Continued from Day 2
After our refreshing night in the cabin at Hvanngil, we had the shortest, and arguably the least interesting, section of the trip. The walk across the sands to Emstrur. By coming all the way to Hvanngil the day before we'd cut about 4 km off the day's trip, leaving only about 10k for the day. A leisurely stroll if ever there was one, and today we only had day packs, with the jeep taking all our junk ahead to Emstrur for us.
Still, a short day and light packs just means you can have more side trips right? Under high grey clouds, with quite a bit of wind, we set out at a nice leisurely hour, very quickly meeting our first obstacle of the day, Blákvísl, a rather chilly little stream. I had memories of this being quite soft underfoot, so I recommended to just take off the boots and go, rather than get into special shoes. I was actually rather mistaken, and also happenned to be carrying someone in particular's wading shoes in my bag, much to the disgust of a certain person :) Of course, we made it across, but Anna Svava, timing it perfectly, scored herself a lift on a 4x4 from gallant knights who just happened to be passing by.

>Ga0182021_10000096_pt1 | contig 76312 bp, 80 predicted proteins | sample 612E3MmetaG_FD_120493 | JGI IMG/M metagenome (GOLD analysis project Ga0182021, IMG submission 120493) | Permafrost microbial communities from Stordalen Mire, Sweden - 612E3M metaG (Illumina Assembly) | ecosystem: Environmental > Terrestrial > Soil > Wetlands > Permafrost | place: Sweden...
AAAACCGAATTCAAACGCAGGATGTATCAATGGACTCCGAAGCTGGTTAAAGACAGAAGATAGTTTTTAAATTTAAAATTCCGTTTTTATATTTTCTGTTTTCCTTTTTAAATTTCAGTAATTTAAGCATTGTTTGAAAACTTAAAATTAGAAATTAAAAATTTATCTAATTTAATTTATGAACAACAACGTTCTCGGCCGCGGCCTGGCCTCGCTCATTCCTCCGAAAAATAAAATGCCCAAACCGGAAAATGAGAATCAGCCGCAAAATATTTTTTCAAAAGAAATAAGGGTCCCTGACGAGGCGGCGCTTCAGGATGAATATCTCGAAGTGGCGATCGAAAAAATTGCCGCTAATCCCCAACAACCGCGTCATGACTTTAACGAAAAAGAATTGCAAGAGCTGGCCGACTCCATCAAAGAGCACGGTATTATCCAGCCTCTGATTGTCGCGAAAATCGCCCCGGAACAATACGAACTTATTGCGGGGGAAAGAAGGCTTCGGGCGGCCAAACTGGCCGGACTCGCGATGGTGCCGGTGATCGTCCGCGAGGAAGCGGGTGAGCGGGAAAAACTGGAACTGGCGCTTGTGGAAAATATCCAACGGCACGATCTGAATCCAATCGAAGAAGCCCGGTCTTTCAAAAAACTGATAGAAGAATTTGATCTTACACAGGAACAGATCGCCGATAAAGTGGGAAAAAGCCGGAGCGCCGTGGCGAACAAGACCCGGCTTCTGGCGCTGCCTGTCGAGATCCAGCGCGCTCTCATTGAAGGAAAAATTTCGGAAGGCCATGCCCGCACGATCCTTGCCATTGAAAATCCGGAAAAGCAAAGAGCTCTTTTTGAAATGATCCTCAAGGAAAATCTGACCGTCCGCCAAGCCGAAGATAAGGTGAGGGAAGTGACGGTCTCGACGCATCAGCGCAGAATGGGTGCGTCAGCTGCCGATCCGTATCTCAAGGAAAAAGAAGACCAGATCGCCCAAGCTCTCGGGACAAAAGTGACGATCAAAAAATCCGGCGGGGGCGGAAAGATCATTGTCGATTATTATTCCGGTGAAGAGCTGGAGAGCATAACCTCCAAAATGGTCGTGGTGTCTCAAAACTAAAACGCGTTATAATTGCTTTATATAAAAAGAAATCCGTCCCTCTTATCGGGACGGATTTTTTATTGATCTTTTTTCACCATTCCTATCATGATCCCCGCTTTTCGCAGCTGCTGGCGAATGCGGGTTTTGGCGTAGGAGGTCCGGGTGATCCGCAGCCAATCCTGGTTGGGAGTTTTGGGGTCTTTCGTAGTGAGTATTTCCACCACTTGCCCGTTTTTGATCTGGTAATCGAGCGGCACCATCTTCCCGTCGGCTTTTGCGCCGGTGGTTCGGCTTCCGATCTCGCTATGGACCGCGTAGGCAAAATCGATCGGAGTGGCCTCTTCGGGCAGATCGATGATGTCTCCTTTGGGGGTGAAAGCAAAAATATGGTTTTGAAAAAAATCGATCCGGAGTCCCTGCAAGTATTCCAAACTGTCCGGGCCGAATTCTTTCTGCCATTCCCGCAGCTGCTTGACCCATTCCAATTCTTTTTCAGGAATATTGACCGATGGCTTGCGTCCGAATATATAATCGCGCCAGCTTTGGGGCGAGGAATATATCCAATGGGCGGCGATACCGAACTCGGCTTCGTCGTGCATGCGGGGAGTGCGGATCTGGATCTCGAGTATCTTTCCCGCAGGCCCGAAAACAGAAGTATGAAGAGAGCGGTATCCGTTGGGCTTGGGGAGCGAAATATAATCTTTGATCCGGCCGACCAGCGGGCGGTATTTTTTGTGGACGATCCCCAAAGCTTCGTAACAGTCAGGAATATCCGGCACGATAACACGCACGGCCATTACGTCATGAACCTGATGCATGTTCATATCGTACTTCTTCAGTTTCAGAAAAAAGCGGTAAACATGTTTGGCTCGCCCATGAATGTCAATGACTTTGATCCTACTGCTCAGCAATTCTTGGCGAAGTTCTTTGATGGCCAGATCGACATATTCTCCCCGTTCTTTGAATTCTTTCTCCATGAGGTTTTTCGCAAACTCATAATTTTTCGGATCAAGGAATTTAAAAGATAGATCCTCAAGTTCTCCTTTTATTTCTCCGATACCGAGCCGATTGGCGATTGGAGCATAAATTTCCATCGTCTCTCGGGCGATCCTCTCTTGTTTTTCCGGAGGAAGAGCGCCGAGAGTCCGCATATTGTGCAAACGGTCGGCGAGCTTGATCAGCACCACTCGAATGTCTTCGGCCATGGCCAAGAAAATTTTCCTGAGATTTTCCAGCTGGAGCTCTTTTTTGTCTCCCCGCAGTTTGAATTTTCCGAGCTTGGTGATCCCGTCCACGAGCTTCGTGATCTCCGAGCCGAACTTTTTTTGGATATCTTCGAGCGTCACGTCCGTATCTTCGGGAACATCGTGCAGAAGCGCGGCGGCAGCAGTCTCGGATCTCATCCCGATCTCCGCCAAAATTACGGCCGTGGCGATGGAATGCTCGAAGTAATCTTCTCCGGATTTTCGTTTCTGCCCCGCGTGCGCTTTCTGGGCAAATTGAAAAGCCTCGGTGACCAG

I took a short detour here, finding a nice waterfall with the blue water from Blákvísl meeting the glacial water of ? in a nice little gorge, but most of the time to lunch was just traipsing across the sands, trying to keep the wind out.
After lunch it fined up a little, and nearing out destination, I talked Einar into having a go at getting up Hattafell with me. This is a rather groovy looking hill, an island of green rising up from the depths of the sand. I'd remembered walking past it and admiring it back in 2005, but back then I was quite sunburnt and hot, and not super interested in it. Today, I really felt like a bit of a leg stretch.
So up we went. It's nice and steep, and got steeper and steeper, until we eventually gave up, a little over half way up. I've since read that it is easier to get up from the opposite side of the mountain, but we weren't really to know that. We got a great view though, and at least we made it up to the cool arch we had been able to see from the track.
Returning to flat ground, Einar and I managed to actually catch the last of our group, so we weren't even the last ones into camp :)